With the play-in games being played on a Friday, MLB has decided that the NL’s 2 and 3 seeds will play their first game on a Saturday, time TBD; and the #1 seed gets to fly to the play-in game’s winner for Sunday’s start to the series. I don’t know what Bochy and company have planned for the order of pitchers, but here’s what we have thus far:
This bugs me that I don’t know what they’re up to with the pitching staff. I want to know! I want to know, gosh darnit! I took a stab at possible scenarios. This gets messed up if the Giants miss the #3 and get the #1. (SS) does not stand for “split squad,” but “short start,” that gets treated like a bullpen session just to keep the pitcher fresh.
Situations are not listed in any preferential order, just in the order I thought of them. For the record, I think my favorite option is “D” then “A.” If the Giants end up watching the Nats and Reds fold and they take “home-field advantage”… for the NLCS and WS, their series will start on Sunday.
I’m sure we’ll hear more as the season ends, and I’m sure everyone will have an opinion on what they’d like to see in the coming days, but as long as Cain and Bumgarner are ready on full rest for Games 1 and 2, I’m good to go.
Coming into today’s games, everyone has about seven games left to go, and some races are more or less decided. The Silver Slugger, unlike the Gold Glove Award which is based on offense and defense for some reason, is given to one player at each position, including the pitcher. I was wondering how each position stacked up, so I thought I’d share the data. You may see some names you recognize for the guys that are competing for this hopefully not based on RBI award. Predicted winners, not who I like the most, are bolded.
Catcher — With Posey going for an MVP, STL fans may feel overlooked
Buster Posey (23 HR, .400 wOBA, 157 wRC+, 7.0 fWAR)
Yadier Molina (21 HR, 12 SB, .381 wOBA, 143 wRC+, 6.5 fWAR)
1st Base — I don’t expected advanced stats to win this one, but dingerz
Paul Goldschmidt (19 HR, 16 SB, .369 wOBA, 127 wRC+, 3.6 fWAR)
Corey Hart (half of his games in OF; 28 HR, .362 wOBA, 128 wRC+, 3.3 fWAR)
Adam LaRoche (32 HR, .355 wOBA, 122 wRC+, 3.2 fWAR)
Allen Craig (4/5 of his games at 1B; 114 G, 22 HR, .376 wOBA, 140 wRC+, 3.0 fWAR)
2nd Base — I don’t think this one is close, but I didn’t want to hurt anyone’s feelings by leaving on Danny and BP
Aaron Hill (24 HR, 14 SB, .373 wOBA, 130 wRC+, 5.6 fWAR)
Danny Espinosa (16 HR, 20 SB, .320 wOBA, 99 wRC+, 3.9 fWAR)
Brandon Phillips (18 HR, 15 SB, .333 wOBA, 105 wRC+, 3.6 fWAR)
Shortstop — How I would love to have a 20/20 guy on the team I cheer for
Ian Desmond (25 HR, 21 SB, .372 wOBA, 134 wRC+, 5.3 fWAR)
Jimmy Rollins (23 HR, 30 SB, .328 wOBA, 104 wRC+, 4.8 fWAR)
Jose Reyes (11 HR, 36 SB, .340 wOBA, 114 wRC+, 4.6 fWAR)
3rd Base — The tale of Chase Headley not being traded and still producing for the Padres will be too much for voters
David Wright (20 HR, 14 SB, .372 wOBA, 137 wRC+, 7.2 fWAR)
Chase Headley (29 HR, 14 SB, .371 wOBA, 141 wRC+, 6.9 fWAR)
Aramis Ramirez (26 HR, .382 wOBA, 141 wRC+, 6.2 fWAR)
Outfield — The first two SS should be obvious enough, but then what?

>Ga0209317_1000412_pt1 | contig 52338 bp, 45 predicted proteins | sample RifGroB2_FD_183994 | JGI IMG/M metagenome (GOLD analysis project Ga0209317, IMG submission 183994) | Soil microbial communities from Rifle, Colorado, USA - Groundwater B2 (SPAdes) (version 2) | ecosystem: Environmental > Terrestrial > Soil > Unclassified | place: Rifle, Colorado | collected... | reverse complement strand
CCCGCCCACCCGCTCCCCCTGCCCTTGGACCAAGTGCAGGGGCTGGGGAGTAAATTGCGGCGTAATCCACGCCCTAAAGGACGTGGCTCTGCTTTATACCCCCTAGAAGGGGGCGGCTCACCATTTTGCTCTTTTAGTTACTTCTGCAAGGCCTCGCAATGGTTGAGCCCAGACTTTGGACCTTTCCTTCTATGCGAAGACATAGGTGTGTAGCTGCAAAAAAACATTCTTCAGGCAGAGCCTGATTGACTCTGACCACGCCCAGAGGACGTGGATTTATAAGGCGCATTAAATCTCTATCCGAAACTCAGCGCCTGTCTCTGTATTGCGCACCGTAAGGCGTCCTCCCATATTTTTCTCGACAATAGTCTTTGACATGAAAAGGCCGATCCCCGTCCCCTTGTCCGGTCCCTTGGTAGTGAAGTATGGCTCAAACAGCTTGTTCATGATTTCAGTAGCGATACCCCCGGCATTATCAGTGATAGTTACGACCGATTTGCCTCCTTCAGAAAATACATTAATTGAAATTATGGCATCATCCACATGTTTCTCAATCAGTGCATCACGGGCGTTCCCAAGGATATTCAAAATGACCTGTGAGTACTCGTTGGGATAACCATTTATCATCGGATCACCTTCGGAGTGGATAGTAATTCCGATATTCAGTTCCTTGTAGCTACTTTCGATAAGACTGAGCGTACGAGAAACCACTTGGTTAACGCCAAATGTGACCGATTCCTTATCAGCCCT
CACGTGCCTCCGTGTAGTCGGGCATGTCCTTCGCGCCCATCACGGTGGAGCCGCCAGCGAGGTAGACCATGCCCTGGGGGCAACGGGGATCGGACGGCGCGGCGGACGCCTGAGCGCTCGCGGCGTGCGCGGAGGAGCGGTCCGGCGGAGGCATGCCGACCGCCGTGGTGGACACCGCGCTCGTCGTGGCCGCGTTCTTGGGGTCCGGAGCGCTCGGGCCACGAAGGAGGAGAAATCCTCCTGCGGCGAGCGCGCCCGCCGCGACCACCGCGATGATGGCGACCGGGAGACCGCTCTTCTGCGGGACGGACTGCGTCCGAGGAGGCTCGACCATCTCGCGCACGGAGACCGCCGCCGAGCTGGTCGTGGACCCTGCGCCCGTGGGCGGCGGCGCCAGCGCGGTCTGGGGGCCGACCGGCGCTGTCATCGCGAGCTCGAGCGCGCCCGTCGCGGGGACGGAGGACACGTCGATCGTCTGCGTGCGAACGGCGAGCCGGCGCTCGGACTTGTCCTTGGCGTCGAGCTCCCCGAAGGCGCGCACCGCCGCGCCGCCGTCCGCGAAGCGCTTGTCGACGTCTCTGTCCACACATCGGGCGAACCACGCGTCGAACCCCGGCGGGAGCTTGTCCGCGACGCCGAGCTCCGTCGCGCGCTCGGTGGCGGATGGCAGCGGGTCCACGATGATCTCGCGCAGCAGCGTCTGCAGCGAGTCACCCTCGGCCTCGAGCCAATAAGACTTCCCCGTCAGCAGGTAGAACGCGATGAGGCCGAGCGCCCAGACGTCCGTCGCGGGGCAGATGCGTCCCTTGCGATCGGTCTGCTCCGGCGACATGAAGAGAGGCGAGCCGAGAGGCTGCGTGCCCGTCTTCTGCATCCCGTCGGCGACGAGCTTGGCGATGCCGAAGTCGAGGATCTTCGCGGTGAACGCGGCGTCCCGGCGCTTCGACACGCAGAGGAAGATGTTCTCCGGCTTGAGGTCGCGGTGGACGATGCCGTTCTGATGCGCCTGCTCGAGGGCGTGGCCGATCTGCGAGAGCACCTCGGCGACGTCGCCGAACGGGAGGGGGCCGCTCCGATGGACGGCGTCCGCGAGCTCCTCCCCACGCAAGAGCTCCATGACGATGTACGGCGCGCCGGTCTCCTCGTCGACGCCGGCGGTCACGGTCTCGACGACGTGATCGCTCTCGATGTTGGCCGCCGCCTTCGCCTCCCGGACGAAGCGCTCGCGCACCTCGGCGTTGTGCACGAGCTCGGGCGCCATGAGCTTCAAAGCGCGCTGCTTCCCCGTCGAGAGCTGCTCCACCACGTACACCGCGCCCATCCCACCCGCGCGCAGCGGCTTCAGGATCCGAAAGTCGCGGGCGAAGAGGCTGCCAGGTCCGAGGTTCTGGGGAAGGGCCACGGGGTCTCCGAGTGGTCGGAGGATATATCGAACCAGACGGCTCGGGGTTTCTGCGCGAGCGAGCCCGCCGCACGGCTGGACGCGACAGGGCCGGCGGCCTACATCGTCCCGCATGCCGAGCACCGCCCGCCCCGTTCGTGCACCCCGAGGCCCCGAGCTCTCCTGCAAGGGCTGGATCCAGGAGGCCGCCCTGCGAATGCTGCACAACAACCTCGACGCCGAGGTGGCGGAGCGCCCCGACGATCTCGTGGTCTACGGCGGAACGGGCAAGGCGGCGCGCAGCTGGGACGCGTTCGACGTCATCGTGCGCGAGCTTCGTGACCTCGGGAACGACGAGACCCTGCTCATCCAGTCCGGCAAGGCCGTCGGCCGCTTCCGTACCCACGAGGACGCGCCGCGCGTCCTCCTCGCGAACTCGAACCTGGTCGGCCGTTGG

Ryan Braun (41 HR, 29 SB, .420 wOBA, 167 wRC+, 8.1 fWAR)
Andrew McCutchen (30 HR, 19 SB, .406 wOBA, 160 wRC+, 7.7 fWAR)
Carlos Gonzalez (22 HR, 20 SB, .376 wOBA, 124 wRC+, 2.9 fWAR)
Matt Holliday (27 HR, .376 wOBA, 140 wRC+, 5.1 fWAR)
Jay Bruce (34 HR, .361 wOBA, 124 wRC+, 3.0 fWAR)
Alfonso Soriano (31 HR, .347 wOBA, 114 wRC+, 3.8 fWAR)
Carlos Beltran (30 HR, .351 wOBA, 115 wRC+, 2.9 fWAR)
Pitcher — While Stras will get the sentimental vote, he’s only hit 1 HR! One! What a slacker!
Stephen Strasburg (1 HR, .277/.333/.426, .331 wOBA, 106 wRC+, 0.8 fWAR)
Mike Leake (2 HR, .288/.300/.424, .312 wOBA, 92 wRC+, 1.2 fWAR)
Hope I haven’t upset anybody with the predictions of who I think will win based of what I think the baseball people will do when they vote for the Silver Slugger winners.
While I was busy being heart-healthy, the Giants made their statements on Melky. The short-version: they’re not bringing him back. The longer version:
“We’ve moved on and so we’re going to move forward without Melky.” — Bruce Bochy
“While I am disappointed that I won’t have the chance to join my team in the playoffs, I wish my teammates the best in the postseason and I’ll be rooting hard for them to bring another World Championship to San Francisco!” — Melky Cabrera
From a PR perspective, ever since Melky bolted from the team and had a fake site exposed, he’s made an effort to make it look like he does care about how he is perceived to the baseball community. Still, there are a lot of people that couldn’t be happier to see him gone.
Personally, as one of the leaders of the Melky bandwagon, it did break my heart to see him suspended and for so many people to just say that his bat is “not needed” in a lineup that’s heading to the playoffs. Since I’ve always been a fan of hitting and defense, but on the flip side do not get to see the clubhouse environment with and without Cabrera, I would imagine there’s still a solid group of fans that are with me on this one.
I mean, in 501 PA, he gets 11 HR, 13 SB, on pace for 200 H, .387 wOBA, .379 BABIP — which maybe means he was due for regression anyway — and some memorable grins from the outfield, how do you not need that in your lineup, I ask those who say such things. He also took himself out of contention from the batting title, which was odd, but another PR move on his part.